Yeah, that’s about it.
For years, your friends at PRNewser have dared to think and write things that some in our industry aren’t too crazy about us posting. Why? We are spilling the secret sauce all over the kitchen floor … and then dance in it to show our panache.
Listicles such as: PR myths that need debunking, traits of bad PR people, the worst PR stereotypes, PR buzzwords that suck, things PR people do to piss off the media, and the highly controversial things the media does that piss off PR people are itemized retrospectives on what ails the industry we all adore.
Yet, public relations is in dire need of PR itself. And here, right on schedule, are five reasons why…
1. DIY PR. The fact that you work at a large agency (or own a smaller one) doesn’t mean people are coming to you for advice. Why? There is a muscular group of clients who flex, bow up, and say, “We can do this by ourselves.” All it takes is a half-baked release, a commercial cloaked as “news-ish,” and emails sent to generic addresses like “firstname.lastname@example.org.”
And then, after PR agencies have been fired and the bridge has burned to embers, those determined clients discover that they’re not quite as smart as they thought. The DIYers think telling whoever answers the phone to run their story will work. It makes us all look bad and there’s nothing we can do about it. Oh wait, there is: be better at what we do so they don’t leave in the first place.
2. Casting nets instead of fishing. There is professional angling and then there is putting some chum on a flimsy hook and praying for fish to bite. Likewise, there is a tailored pitch made for a single reporter who would really be interested in some news that he or she already covers…and there’s sending a crappy form email to “Dear <NAME>.”
You know what you have in common with every general assignment reporter out there: the desire to feel needed. You need a journalist to pick up that phone and they need someone to know their name before blasting out a pitch that has already been sent to 1,000 other reporters. No one likes sloppy seconds.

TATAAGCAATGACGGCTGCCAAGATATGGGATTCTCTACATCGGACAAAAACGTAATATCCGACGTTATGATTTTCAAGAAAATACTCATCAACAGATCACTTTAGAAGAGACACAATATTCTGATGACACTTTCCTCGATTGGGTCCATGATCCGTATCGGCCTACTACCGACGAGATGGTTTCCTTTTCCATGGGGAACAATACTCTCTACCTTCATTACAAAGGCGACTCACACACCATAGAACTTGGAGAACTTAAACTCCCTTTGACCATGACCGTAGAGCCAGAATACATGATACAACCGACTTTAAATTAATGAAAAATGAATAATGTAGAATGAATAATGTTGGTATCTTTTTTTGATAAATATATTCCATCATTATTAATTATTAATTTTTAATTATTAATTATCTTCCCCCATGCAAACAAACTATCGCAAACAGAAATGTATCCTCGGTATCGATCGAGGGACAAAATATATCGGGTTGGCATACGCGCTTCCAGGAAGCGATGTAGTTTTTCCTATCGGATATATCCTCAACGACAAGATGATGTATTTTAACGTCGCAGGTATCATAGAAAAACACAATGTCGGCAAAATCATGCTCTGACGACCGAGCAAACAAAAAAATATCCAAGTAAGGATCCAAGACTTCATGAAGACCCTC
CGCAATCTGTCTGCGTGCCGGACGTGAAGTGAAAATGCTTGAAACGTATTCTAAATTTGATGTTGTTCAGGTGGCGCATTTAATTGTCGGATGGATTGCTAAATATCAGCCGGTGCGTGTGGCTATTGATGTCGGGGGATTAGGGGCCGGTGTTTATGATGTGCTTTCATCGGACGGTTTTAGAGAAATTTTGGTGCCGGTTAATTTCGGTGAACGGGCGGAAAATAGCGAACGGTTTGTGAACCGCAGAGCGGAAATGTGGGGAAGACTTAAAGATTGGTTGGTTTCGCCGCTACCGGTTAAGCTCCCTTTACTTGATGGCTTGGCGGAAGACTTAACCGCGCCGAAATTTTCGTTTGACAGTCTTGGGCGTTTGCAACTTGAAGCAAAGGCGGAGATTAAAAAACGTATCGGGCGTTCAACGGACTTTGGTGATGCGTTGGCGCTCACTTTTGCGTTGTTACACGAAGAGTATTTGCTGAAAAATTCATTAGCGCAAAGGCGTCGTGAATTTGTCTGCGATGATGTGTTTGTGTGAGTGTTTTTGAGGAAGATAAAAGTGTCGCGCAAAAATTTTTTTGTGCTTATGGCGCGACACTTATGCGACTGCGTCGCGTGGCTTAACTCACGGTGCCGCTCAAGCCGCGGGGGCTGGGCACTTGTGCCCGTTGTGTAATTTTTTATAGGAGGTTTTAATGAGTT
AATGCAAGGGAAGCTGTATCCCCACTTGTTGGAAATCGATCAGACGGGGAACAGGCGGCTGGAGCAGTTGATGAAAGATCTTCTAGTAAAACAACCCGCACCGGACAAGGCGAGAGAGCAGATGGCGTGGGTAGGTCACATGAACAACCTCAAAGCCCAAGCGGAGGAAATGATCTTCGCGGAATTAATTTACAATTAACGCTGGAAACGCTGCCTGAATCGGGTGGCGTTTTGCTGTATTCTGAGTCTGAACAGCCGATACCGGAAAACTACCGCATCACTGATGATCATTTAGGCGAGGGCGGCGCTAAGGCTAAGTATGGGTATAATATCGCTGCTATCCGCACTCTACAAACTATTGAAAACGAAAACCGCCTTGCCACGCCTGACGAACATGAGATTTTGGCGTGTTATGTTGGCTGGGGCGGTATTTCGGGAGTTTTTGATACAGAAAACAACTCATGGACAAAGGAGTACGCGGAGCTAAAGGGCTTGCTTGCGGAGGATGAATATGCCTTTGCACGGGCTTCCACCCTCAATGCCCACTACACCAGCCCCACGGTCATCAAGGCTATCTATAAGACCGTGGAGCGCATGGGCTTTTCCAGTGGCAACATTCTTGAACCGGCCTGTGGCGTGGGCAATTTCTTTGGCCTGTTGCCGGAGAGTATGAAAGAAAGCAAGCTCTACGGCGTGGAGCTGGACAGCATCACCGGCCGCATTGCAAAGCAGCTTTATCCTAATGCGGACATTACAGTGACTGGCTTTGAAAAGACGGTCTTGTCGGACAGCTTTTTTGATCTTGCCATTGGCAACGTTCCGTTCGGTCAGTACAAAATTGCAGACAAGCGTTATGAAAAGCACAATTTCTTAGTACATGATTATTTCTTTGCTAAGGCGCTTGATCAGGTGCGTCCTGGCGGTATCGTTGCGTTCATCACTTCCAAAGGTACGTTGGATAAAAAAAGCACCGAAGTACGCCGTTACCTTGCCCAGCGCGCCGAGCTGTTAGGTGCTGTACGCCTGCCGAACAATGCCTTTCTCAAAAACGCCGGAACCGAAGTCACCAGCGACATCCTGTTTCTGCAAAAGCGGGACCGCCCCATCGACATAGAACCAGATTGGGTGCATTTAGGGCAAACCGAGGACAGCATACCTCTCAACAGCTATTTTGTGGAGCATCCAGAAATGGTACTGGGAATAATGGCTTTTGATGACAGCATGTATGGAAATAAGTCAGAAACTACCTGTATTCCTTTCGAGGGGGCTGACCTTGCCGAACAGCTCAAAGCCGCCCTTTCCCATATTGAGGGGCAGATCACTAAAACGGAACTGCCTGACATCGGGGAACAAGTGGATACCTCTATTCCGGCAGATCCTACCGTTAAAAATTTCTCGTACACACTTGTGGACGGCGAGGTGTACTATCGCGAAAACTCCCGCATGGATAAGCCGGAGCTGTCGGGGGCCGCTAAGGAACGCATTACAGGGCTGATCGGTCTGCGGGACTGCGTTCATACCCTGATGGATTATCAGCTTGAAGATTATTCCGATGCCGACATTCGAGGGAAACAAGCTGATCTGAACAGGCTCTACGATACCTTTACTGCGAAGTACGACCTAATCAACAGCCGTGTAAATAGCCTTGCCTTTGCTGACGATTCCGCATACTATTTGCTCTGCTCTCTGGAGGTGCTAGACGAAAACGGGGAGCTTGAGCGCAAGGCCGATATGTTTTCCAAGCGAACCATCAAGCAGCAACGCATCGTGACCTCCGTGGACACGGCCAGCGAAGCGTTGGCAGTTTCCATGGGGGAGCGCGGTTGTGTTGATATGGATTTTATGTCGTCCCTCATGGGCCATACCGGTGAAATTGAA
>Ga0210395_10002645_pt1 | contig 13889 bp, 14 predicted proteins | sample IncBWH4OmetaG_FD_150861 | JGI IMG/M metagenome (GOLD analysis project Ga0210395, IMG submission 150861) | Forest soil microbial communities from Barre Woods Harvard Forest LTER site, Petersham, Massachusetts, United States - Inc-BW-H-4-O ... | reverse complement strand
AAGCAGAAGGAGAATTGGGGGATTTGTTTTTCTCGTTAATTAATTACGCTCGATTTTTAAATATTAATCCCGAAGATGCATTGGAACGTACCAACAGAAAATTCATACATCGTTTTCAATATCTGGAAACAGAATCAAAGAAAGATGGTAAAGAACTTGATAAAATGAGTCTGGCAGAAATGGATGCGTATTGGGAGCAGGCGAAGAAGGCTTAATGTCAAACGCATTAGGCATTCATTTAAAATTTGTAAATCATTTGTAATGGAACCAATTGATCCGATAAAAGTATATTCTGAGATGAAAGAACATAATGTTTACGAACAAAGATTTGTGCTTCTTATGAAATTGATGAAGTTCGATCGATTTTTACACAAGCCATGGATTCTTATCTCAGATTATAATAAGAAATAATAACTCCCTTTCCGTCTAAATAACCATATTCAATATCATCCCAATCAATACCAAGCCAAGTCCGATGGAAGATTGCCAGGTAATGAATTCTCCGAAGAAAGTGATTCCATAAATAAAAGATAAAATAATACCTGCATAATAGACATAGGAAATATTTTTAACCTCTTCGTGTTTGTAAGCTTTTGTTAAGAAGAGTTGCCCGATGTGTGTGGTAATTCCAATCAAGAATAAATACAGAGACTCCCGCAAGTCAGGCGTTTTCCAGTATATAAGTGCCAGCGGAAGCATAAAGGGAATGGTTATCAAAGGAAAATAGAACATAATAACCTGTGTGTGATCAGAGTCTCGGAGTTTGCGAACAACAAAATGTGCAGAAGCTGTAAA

3. Publicists. I never realized the vast difference between a “publicist” and a “PR professional” until I had the honor to represent a few bigwigs in the musical entertainment industry. One of said moguls was sitting in a car with me on the way to the beginning of a media tour when I said, “You know, your cause is <whatever>. Let’s consider reaching out to <this different and not mainstream outlet> to help your foundation go beyond your notoriety.”
He asked me, “You mean, that can happen?” It took a PR person and a trade outlet to show both him and me the difference. We have to learn to tell a story, share a story, and make the most out of that story for others. Real journalists care more about the news than the source. They aren’t interested in dark alley embargoes or exclusives that have (not) been offered to the highest bidder. Unfortunately, that’s what some reporters think we all do.
4. Reality TV. Yeah, that. Name a “housewife,” “dating show contestant,” “Idol, Voice, or X Factor hopeful,” or whatever Snooki is calling herself today and ask yourself if they put a high premium on image. As long as they get TMZ following them to the bathroom, no one cares what their reputation with the general public might happen to be. So, instead of hiring someone to help them with media training, reputation management, and paying it forward, they hire some toolbox with a three-button collar that fits in number three above.
There is a proverb (a real one, as in the Bible) that reads, “A good name is rather to be chosen than great riches” (Proverbs 22:1 KJV). Those were the days. A good image can be built in years and demolished in a day — most of the time. A family of starlets who deserve no public fawning get it daily because one of the girls got a little frisky and recorded it on video — and the public thinks very little of their “handlers.”
5. The media. Confused yet? The very industry all PR professionals need to survive is the reason why we may need a brand face lift. Need clarity? Ask your mother what you do for a living. Get it now? Most people (including clients) equate PR with “media,” as in “get me on TV or the radio.” There is a world of strategy and tactics out there that matter just as much, if not slightly more. Why aren’t those others mentioned as often? Measurement.
Many agencies do not teach their teams how to get away from vanity metrics of “impressions” and AVE, so they aren’t sure how to quantify a shared blog post, a speaking opportunity, or a CSR campaign. Therefore, they don’t bother. They are resigned to be “media relations pros” and are happy with that. PR is so much more than “MR,” but few people are taught that fact and few within the industry communicate it to the outside world.
Unfortunately, it’s easier to tell mom what you do for a living if you just say that magic word.
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